Saturday, June 20, 2015

Let's Be Honest, White Christians: We Dislike Accountability

I'm not done yet writing about the terrorism in Charleston, not by a long shot.  And I'm definitely not done with writing about how we continue to react to it.

Every time I heard some politician, talking head, or stuffed shirt on the telly say, “We’ll never know/understand why he did this,” or "could this shooter have been motivated by religion/faith/tin foil hats?" instead of just being honest, I wanted to reach into the television and smack the pixels of that person’s face.

We know exactly why this terrorist did what he did—he spelled it out for us, broadcasted it, shouted it from the rooftops, he did everything short of walking into our bathrooms and writing it on the fog of our mirrors.

It is because he is a racist.


Full stop.

And when we say “We don’t understand why he did it,” we’re acting like we couldn’t possibly countenance someone being racist in 21st century America, even though far too many people, in fact, are racist, and are racist in no small part because we continue to tolerate circumstances that allow them to be racist without punishment.

We chalk up racist attitudes as aberrations without looking at where those attitudes come from, without recognizing that such attitudes come from somewhere, that we don't come out of the womb racist.

We dismiss the stories and personal testimonies of people of color and their experiences of racism as "that couldn't have really happened," or "I'm sure they weren't really racist."

We fly the Confederate battle flag alongside (edit: originally and mistakenly read "atop" -E.A.) a statehouse in full defiance of the treasonous, racist heritage that flag represents.

We attribute racist attitudes not to being a despicable human being, but to mental illness.

We let our police officers kill black men with criminal impunity.

And I’m not using the royal ‘we’ here, talking only about myself.  I’m talking about all of us whiteys.  We tolerate all of this because we benefit from it, directly at the expense of our neighbors of color.

How do we benefit from such racism?

We benefit from it because we don't have to have the same set of fears people of color do: fears of racial abuse and harassment for attending a pool party, fears of being pulled over for driving while black, and fears of being shot and killed while at a church built on the name, existence, message, and resurrection of the Prince of Peace.

We benefit from it because we not ever accused of "race-baiting" or "playing the race card" because we have no race card to play or ever need to play.

We benefit from it because we live in a country, great though it is and may one day be, that was built on white men's visions and black men's enslavement, and you can't undo that in just the fifty years since the now-gutted Voting Rights Act was passed.

And we can talk, talk, talk in our homogeneous churches about the virtues of accountability, and how it is necessary to hold one another accountable in the name of Christ, but we are a lot better at talking about holding all those OTHER people who are ruining America—atheists and gays and lesbians and, yes, those social-justice-preaching black churches and pastors—accountable rather than holding ourselves accountable for all that we have done and, in some cases, purposely left undone.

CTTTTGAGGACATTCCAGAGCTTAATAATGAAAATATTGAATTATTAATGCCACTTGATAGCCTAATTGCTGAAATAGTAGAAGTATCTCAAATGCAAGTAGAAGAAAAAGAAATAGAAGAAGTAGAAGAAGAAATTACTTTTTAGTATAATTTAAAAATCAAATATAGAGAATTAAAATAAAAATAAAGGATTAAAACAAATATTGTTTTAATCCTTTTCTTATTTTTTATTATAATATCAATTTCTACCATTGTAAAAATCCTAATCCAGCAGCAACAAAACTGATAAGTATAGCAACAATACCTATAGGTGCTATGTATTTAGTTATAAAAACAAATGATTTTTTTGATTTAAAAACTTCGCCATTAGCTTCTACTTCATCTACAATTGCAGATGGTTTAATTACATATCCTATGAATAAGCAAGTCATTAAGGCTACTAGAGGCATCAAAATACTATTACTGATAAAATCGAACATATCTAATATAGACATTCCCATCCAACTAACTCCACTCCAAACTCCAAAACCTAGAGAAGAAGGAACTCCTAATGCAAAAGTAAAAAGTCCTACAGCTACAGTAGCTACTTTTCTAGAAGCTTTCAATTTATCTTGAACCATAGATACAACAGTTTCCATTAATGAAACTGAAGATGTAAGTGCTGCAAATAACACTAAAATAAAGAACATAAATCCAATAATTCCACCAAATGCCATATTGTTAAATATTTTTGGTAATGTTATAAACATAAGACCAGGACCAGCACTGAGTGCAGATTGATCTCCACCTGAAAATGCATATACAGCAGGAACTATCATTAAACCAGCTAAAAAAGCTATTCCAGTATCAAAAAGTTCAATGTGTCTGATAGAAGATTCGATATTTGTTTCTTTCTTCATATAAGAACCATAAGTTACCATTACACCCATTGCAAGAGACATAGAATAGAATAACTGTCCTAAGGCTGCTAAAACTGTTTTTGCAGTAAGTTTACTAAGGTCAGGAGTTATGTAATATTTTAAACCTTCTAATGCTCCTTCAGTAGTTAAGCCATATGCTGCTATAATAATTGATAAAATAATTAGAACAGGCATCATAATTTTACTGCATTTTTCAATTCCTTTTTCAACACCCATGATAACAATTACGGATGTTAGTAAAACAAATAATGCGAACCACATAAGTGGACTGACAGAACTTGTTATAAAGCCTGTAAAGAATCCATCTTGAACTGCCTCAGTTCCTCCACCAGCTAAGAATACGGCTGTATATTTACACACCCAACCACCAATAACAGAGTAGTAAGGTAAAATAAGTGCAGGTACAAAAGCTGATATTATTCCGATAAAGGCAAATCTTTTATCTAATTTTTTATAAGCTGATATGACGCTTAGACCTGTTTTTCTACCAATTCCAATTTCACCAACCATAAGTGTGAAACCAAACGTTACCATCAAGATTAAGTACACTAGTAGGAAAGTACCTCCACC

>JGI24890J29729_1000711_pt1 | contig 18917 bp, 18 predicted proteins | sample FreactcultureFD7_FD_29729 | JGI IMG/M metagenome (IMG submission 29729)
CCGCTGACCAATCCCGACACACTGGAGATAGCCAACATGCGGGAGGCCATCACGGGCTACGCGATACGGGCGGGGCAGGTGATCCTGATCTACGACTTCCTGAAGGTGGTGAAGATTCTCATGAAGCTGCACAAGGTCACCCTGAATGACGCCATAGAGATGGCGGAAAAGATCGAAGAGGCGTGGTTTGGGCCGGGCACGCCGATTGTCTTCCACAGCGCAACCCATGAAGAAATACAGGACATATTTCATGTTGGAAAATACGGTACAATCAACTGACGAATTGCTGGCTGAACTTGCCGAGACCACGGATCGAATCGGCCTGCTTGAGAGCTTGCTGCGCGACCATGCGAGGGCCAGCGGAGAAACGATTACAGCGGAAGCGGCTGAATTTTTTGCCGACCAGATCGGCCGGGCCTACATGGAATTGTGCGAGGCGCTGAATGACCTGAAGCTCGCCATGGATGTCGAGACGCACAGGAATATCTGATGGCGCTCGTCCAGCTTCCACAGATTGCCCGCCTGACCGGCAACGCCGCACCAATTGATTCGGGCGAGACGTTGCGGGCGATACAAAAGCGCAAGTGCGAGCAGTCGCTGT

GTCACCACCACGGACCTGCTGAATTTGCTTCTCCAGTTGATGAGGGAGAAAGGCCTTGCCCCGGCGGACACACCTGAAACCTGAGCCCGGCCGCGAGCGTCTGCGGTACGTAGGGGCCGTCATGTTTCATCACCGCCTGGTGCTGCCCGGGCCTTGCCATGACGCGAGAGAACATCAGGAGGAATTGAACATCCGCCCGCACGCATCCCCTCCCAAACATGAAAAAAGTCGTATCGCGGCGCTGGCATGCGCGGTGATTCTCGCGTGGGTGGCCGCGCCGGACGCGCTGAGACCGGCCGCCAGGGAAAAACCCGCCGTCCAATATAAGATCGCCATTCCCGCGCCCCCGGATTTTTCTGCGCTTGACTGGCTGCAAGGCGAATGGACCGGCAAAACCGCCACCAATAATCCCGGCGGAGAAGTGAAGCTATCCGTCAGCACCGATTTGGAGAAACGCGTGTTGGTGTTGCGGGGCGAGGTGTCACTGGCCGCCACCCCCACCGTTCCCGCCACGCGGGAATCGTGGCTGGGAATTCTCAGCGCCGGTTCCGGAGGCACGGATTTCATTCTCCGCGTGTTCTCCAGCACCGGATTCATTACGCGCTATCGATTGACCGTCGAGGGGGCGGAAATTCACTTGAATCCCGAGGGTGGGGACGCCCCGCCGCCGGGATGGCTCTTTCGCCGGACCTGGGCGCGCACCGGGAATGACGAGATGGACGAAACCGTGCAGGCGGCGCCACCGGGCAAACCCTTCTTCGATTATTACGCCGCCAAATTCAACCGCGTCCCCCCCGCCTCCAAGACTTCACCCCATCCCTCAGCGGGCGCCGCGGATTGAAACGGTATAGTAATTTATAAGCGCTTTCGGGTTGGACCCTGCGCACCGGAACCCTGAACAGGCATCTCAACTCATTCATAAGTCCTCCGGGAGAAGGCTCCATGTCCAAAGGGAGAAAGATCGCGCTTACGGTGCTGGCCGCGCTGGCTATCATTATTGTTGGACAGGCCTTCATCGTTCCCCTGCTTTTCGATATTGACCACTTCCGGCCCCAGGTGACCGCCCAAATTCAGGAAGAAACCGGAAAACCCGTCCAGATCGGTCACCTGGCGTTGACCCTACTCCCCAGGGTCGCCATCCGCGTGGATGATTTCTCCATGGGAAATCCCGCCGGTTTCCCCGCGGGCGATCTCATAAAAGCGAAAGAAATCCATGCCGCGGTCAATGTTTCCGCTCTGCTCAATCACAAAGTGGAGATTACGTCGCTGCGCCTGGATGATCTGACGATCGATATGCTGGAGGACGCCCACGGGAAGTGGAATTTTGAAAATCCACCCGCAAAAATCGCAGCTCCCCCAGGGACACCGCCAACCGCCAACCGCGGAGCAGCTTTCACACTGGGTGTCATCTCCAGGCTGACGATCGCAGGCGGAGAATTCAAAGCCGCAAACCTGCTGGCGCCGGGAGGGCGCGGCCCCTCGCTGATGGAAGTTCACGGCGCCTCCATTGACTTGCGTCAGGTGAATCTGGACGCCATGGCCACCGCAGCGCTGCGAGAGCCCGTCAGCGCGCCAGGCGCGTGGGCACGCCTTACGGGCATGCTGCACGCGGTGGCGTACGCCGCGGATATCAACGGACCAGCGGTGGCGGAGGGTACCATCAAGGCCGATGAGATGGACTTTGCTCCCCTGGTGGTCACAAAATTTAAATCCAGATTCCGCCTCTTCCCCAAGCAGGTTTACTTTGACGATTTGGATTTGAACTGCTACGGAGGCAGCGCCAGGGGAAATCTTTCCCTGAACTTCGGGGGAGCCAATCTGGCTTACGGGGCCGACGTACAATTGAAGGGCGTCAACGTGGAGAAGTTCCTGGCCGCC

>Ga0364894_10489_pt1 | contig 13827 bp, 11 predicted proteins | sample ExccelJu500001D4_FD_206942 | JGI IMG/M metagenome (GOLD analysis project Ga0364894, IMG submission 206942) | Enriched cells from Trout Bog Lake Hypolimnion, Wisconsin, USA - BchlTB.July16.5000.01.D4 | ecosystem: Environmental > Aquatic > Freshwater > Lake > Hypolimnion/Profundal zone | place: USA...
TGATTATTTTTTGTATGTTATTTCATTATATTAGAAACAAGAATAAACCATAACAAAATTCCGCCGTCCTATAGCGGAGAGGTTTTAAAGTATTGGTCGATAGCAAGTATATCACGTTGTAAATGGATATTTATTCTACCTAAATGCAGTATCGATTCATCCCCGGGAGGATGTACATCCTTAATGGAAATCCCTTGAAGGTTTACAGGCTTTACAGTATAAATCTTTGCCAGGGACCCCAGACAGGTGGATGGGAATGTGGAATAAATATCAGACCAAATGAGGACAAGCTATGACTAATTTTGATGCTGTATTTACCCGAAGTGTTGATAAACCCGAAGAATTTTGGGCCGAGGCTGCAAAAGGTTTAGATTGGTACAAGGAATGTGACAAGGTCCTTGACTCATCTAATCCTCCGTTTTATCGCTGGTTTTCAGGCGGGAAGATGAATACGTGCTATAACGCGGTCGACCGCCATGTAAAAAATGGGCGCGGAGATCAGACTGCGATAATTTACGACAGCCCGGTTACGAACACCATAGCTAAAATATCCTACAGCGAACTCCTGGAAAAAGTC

We conveniently forget that as recently as fifty years ago, “race riots” didn’t refer to Baltimore in the wake of Freddie Gray’s death, but to white racists bombing black churches and setting flaming crosses on the front lawns of black families’ houses.

We conveniently forget that as recently as fifty years ago, the right to vote was conditioned on patently racist measures like literacy tests and poll taxes…and that we have resurrected poll taxes in another form today with voter ID laws, requiring voters to hold a government-issued ID—an ID that, surprise, surprise, costs money to maintain.

We conveniently forget that even the great bastion for defending minority rights against the oppression of the majority--the judicial system--for centuries ruled against African-Americans in shameful rulings like Scott v. Sandford and Plessy v. Ferguson before getting to the glorious rulings like Brown v. Board.  (And to be honest, if you don't know what each of those rulings entailed, that's part of our problem.)

And when something like what happened in Charleston happens, we forget what communities of color ask us to do to be in solidarity with them and instead immediately rush to defend the trappings of our own culture—the Confederate flag, guns, and the like—rather than stepping forward to offer to heal the culture that was just brutally and lethally assaulted.

We forget all of these things because we don’t want to be held responsible for them, even though we continue to benefit from them, even though they are a part of the context in which Charleston happened, even though to forget history is often to repeat it.

And that sort of forgetfulness, on such a grand scale, is indeed a sin.

We are sinners, fellow white people.  Not because we are white, but because we don’t hold ourselves accountable for what our whiteness has afforded us.

And until we do, to borrow Morgan Freeman’s characterization of the word “rehabilitated” in The Shawshank Redemption, “accountability” is going to just be a bullshit word we tell ourselves in our churches.

Let us finally, at long last, begin to change that sad reality.

Yours in Christ,

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